New Warren County Jail/Sheriff’s Office–Contributed by Warren County Sheriﬀ Larry Sims
n June of 2019, work began to close part of Justice Drive, Lebanon, inside our Warren County government complex. During the summer, Memorial Drive was extended to reconnect at Cook Rd. The purpose of this road construction was to allow for the construction of the new Warren County Jail and Sheriff’s Ofﬁce. The construction had become necessary to accommodate the years of overcrowding in our existing jail. In my visits throughout the county, I am often asked why our jail population has grown so much over the years. In my experience, there are a number of factors that inﬂuence an increase in jail population. One of those factors is simply growth of our community. Many of you have experienced the signiﬁcant growth of our county over the last 20-plus years. This population growth has put us currently at approximately 230,000 residents. Other factors include changes in state sentencing guidelines that require communities to deal with offenders locally instead of sending them to prison. When I ﬁrst became Sheriff in January 2009, the number of jail beds was 197 and constantly over capacity. The last expansion of our existing jail was 1996. Warren County leadership had spent a lot time exploring the most cost-effective ways of dealing with our population. In 2008, our county made a concerted effort to expand our probation staff and allow for more low-level nonviolent offenders to be released on electronic monitoring. Before adding more expensive jail space, this was absolutely the right thing to do. Without creating any additional risk to our community, it allowed for some to be out of jail with the intent of being more productive. Even with the expansion of the alternatives to incarceration, we still had to rent jail bed space from the Butler County Sheriff’s Ofﬁce. Our county was spending approximately $1.2 million dollars a year to house our overﬂow of offenders. In July 2011, we added 83 additional beds in our existing jail bringing our capacity to 280. Our excellent staff had devised and submitted this plan and was approved by the State of Ohio. While there was an expense to this, we were able to bring all of our inmates back from Butler County. This has saved our county that $1.2 million spent yearly since then. Since this expansion, our population has still steadily grown and we have been at or over capacity for the last few years. This has caused us to juggle bed space to the point we have been releasing inmates early for nonviolent lower-level offenses to allow room for those committing more serious crimes. We could not accomplish this without the full cooperation of all of our Warren County Judges. This, however, has led to much frustration and most of the jails in the State of Ohio are facing these same issues. As discussions with our Warren County leadership continued, early steps were taken to identify our current and future jail space needs. All alternative options had been thoroughly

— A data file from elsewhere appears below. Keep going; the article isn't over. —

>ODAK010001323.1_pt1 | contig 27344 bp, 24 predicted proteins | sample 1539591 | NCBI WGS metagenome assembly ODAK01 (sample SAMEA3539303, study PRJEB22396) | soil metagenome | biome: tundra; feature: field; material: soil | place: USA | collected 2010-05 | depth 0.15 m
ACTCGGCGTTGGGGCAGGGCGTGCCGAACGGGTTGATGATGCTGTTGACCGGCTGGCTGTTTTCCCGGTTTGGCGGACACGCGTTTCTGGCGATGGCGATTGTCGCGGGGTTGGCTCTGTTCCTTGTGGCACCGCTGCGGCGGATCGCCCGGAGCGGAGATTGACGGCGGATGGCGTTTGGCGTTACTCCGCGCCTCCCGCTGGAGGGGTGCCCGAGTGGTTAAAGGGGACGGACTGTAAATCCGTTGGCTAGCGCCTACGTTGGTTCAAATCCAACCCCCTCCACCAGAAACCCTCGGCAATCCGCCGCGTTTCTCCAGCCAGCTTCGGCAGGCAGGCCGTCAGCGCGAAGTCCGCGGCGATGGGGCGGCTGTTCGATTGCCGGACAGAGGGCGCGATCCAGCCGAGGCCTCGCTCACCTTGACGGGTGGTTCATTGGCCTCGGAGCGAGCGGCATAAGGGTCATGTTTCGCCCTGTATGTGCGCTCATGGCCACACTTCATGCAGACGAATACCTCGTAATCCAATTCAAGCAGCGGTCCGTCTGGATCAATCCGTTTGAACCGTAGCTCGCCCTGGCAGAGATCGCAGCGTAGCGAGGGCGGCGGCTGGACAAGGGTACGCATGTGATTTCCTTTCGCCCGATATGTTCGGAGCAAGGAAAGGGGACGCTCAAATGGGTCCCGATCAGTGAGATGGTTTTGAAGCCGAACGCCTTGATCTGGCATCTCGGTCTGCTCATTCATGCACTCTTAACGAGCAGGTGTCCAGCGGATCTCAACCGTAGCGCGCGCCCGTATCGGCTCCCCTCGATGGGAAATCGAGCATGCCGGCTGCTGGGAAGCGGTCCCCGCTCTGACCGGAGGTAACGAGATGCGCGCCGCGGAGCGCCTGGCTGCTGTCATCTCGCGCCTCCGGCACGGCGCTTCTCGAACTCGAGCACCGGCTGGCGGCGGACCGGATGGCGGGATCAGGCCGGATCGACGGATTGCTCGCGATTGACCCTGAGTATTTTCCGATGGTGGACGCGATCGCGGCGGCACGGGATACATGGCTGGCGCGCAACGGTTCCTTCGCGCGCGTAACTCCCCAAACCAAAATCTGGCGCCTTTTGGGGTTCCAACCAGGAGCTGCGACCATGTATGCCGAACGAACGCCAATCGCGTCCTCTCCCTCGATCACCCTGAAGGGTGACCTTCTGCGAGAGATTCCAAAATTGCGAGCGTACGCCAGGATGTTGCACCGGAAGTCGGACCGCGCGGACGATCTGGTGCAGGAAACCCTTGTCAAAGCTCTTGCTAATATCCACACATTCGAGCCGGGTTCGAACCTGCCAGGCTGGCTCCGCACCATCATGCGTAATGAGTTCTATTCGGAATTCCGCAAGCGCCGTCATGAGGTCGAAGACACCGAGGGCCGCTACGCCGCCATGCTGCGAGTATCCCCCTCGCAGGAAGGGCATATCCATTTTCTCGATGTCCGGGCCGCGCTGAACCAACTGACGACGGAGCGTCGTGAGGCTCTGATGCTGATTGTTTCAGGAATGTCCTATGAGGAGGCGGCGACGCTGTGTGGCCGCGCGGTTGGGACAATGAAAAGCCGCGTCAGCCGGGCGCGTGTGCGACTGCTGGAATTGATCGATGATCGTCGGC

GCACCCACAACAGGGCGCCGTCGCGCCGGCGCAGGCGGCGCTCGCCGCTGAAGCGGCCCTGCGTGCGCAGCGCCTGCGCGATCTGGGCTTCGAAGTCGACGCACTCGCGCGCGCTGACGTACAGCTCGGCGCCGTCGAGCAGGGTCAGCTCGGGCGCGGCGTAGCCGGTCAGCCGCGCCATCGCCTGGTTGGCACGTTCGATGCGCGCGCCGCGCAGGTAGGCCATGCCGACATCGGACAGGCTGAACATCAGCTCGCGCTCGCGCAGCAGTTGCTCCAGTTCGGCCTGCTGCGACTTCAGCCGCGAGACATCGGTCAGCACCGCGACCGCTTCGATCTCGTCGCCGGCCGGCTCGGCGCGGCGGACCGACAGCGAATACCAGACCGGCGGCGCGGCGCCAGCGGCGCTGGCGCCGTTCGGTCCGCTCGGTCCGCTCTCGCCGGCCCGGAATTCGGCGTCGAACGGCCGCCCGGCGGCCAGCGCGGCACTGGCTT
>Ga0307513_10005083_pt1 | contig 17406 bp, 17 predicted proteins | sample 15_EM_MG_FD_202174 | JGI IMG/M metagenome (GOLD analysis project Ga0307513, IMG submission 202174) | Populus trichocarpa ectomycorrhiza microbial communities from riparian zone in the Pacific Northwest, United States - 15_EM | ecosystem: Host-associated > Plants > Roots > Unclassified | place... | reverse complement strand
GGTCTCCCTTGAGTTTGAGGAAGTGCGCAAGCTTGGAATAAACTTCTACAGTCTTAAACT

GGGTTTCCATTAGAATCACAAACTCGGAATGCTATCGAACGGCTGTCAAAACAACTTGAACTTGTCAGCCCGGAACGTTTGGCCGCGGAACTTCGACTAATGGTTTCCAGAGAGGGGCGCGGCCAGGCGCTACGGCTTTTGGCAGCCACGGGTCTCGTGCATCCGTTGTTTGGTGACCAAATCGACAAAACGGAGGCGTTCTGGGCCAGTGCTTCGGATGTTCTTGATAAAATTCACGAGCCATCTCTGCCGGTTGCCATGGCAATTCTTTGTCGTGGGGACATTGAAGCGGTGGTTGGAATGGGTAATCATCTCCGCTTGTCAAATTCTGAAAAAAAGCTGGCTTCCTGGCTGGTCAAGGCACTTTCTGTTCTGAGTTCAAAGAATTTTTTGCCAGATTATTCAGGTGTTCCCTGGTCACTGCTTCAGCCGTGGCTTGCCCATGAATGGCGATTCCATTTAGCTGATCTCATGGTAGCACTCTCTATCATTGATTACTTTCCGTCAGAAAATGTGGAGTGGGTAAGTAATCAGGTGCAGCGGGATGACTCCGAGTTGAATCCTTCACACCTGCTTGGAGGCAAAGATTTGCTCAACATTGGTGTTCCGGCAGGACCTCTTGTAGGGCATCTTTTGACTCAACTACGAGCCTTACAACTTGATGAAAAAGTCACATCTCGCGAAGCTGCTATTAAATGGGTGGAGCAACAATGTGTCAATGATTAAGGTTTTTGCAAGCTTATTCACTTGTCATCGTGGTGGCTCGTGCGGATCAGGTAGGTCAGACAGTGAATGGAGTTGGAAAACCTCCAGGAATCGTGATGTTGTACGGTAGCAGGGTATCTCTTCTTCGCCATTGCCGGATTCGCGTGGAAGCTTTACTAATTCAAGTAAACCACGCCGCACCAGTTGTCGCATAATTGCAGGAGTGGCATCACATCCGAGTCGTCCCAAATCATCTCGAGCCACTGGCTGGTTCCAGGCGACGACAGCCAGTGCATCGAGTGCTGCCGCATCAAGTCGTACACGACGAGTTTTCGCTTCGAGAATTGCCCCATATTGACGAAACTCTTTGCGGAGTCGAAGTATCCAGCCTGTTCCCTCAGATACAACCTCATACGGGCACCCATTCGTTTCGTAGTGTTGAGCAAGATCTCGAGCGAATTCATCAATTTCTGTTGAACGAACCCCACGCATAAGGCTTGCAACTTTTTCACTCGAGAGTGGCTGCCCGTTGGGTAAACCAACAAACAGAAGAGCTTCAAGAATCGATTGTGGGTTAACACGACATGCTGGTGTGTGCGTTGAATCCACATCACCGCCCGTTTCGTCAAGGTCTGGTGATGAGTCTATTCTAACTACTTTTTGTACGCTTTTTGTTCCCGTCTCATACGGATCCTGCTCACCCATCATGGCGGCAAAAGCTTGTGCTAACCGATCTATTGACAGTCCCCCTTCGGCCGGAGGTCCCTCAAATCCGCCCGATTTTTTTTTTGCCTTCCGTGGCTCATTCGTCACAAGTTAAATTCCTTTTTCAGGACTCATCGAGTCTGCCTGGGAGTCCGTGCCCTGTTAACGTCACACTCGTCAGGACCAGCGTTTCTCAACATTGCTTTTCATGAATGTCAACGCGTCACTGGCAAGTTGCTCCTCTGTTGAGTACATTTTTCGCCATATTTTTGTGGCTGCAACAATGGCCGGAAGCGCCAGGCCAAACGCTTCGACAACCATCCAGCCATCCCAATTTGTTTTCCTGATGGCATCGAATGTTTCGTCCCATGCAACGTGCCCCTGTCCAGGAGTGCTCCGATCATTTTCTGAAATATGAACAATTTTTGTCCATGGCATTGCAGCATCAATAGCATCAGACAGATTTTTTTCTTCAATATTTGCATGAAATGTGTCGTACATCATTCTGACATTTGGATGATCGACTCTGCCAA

14 CenterPoint Fall 2019
vetted. Once we decided a new jail was necessary for the safety and security of our community, our county leaders had to secure a funding mechanism as well as identify those professional ﬁrms to build the facility. After much consternation, Warren County Commissioners voted to increase our sales tax an additional .25% for a ﬁveyear time frame. This began January 2018 and sunsets December 2022. The additional revenue will generate the necessary funds to pay for the facility. This was necessary to not negatively impact other county general fund needs.
Architectural ﬁrms Wachtel & McAnally, Granger, and Megen Construction were selected and have been working diligently with our county team. At the time of preparing this article, ofﬁcial ground breaking for the new facility had been set for July 2019. The bed capacity of the new jail is planned at 468. In addition, the plans provide for future expansion. Four additional pods, each with 150 beds, could be built if necessary as future needs for the facility change. The support services in the new jail are being designed to allow for the additional 600 beds in the future if and when it is necessary. The estimated construction time is 22 months. We hope to be operating the new facility in the spring of 2021. Lastly, during this process, I have been asked about the use of our current facility once we move. The Sheriff’s administrative ofﬁces currently share the building with County Court. The vacated ofﬁces will become available to the Court staff. With respect to the jail, we have been meeting regularly with our mental health and drug treatment service providers in hopes of determining if it would be a good ﬁt for an expansion of their services. The cost of this proposed facility, including road construction, is at approximately $57 million. I, like you, would rather not have to build a jail. Unfortunately, it is a necessary part of maintaining the safe community we all desire to live in.